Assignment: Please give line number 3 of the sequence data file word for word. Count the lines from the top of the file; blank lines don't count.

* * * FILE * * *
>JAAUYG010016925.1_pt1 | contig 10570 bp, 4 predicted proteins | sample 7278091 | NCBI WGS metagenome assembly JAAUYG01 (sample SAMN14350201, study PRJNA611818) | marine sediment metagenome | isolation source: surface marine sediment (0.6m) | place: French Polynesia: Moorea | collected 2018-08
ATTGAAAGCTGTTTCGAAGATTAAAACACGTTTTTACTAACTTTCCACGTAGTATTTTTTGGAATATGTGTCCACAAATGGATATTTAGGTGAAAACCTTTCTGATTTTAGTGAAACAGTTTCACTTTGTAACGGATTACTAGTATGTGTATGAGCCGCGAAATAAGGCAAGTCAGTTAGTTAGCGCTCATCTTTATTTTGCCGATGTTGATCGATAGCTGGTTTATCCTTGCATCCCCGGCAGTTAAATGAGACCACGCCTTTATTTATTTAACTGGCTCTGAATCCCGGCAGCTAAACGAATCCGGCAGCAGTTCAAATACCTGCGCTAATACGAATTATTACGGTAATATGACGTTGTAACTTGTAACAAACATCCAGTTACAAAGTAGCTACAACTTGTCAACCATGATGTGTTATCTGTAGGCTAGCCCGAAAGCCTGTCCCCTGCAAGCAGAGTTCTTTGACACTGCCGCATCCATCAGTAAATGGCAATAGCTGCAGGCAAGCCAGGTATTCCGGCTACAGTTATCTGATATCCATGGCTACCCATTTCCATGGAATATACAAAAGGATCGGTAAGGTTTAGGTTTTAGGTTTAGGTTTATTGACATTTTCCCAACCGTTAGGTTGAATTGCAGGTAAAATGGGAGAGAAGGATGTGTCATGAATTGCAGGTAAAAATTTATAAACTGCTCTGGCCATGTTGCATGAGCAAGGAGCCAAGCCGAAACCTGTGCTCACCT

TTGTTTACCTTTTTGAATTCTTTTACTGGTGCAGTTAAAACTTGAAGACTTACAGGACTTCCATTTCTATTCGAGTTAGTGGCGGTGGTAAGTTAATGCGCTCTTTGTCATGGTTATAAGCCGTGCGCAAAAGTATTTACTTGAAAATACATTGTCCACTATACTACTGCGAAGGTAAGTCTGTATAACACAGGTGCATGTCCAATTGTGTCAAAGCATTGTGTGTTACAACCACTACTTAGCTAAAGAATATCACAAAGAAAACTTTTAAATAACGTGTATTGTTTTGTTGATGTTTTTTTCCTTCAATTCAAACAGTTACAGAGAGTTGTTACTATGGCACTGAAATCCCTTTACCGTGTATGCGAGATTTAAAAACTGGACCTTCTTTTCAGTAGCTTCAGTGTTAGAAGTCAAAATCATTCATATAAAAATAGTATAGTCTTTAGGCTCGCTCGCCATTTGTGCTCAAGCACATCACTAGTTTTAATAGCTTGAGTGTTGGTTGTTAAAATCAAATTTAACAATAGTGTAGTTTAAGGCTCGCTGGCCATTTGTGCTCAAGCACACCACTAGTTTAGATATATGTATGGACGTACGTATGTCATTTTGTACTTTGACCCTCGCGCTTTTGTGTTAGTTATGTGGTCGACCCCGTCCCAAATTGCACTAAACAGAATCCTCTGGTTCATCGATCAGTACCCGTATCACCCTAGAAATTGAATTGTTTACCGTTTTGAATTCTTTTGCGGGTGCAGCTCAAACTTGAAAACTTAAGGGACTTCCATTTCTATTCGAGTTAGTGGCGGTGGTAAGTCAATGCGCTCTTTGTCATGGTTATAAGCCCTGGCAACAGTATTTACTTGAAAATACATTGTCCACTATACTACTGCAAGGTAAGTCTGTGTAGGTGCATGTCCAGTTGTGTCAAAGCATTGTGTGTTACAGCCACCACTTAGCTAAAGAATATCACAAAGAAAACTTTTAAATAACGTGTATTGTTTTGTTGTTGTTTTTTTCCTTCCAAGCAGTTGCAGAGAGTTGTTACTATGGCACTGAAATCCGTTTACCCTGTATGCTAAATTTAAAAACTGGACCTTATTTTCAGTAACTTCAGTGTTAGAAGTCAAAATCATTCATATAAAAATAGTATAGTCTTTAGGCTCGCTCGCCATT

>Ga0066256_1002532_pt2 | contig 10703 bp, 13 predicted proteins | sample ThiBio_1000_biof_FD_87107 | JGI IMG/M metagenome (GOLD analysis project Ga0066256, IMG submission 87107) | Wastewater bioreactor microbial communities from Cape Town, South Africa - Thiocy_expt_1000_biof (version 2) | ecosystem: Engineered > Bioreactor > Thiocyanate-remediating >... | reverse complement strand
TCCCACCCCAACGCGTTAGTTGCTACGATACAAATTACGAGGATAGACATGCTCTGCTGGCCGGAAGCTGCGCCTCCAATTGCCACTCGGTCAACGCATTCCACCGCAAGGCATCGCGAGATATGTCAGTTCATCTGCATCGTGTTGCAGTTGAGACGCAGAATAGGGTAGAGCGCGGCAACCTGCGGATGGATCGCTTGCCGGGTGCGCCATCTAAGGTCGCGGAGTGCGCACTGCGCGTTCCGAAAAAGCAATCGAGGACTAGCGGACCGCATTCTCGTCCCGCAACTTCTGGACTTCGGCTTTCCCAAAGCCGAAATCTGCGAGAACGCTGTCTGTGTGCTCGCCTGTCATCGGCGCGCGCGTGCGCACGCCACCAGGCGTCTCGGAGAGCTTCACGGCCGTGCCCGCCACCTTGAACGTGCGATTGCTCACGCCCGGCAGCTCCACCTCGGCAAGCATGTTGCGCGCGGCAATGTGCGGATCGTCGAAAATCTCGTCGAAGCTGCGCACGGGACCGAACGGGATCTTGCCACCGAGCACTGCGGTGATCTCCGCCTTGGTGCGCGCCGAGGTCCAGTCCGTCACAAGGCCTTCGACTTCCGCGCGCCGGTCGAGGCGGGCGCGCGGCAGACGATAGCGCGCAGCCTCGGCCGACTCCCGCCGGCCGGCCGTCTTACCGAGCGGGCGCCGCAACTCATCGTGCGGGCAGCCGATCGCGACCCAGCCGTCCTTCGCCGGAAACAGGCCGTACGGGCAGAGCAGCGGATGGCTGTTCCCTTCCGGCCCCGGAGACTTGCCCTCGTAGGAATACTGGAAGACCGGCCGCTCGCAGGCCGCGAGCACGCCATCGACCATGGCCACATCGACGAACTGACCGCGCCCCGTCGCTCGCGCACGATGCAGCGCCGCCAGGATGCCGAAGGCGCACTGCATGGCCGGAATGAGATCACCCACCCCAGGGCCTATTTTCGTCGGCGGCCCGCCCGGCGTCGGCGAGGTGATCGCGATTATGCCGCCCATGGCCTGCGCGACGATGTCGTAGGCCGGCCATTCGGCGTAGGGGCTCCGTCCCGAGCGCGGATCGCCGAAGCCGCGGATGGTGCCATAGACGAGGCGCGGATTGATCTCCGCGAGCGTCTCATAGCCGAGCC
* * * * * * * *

TTGTTTACCTTTTTGAATTCTTTTACTGGTGCAGTTAAAACTTGAAGACTTACAGGACTTCCATTTCTATTCGAGTTAGTGGCGGTGGTAAGTTAATGCGCTCTTTGTCATGGTTATAAGCCGTGCGCAAAAGTATTTACTTGAAAATACATTGTCCACTATACTACTGCGAAGGTAAGTCTGTATAACACAGGTGCATGTCCAATTGTGTCAAAGCATTGTGTGTTACAACCACTACTTAGCTAAAGAATATCACAAAGAAAACTTTTAAATAACGTGTATTGTTTTGTTGATGTTTTTTTCCTTCAATTCAAACAGTTACAGAGAGTTGTTACTATGGCACTGAAATCCCTTTACCGTGTATGCGAGATTTAAAAACTGGACCTTCTTTTCAGTAGCTTCAGTGTTAGAAGTCAAAATCATTCATATAAAAATAGTATAGTCTTTAGGCTCGCTCGCCATTTGTGCTCAAGCACATCACTAGTTTTAATAGCTTGAGTGTTGGTTGTTAAAATCAAATTTAACAATAGTGTAGTTTAAGGCTCGCTGGCCATTTGTGCTCAAGCACACCACTAGTTTAGATATATGTATGGACGTACGTATGTCATTTTGTACTTTGACCCTCGCGCTTTTGTGTTAGTTATGTGGTCGACCCCGTCCCAAATTGCACTAAACAGAATCCTCTGGTTCATCGATCAGTACCCGTATCACCCTAGAAATTGAATTGTTTACCGTTTTGAATTCTTTTGCGGGTGCAGCTCAAACTTGAAAACTTAAGGGACTTCCATTTCTATTCGAGTTAGTGGCGGTGGTAAGTCAATGCGCTCTTTGTCATGGTTATAAGCCCTGGCAACAGTATTTACTTGAAAATACATTGTCCACTATACTACTGCAAGGTAAGTCTGTGTAGGTGCATGTCCAGTTGTGTCAAAGCATTGTGTGTTACAGCCACCACTTAGCTAAAGAATATCACAAAGAAAACTTTTAAATAACGTGTATTGTTTTGTTGTTGTTTTTTTCCTTCCAAGCAGTTGCAGAGAGTTGTTACTATGGCACTGAAATCCGTTTACCCTGTATGCTAAATTTAAAAACTGGACCTTATTTTCAGTAACTTCAGTGTTAGAAGTCAAAATCATTCATATAAAAATAGTATAGTCTTTAGGCTCGCTCGCCATT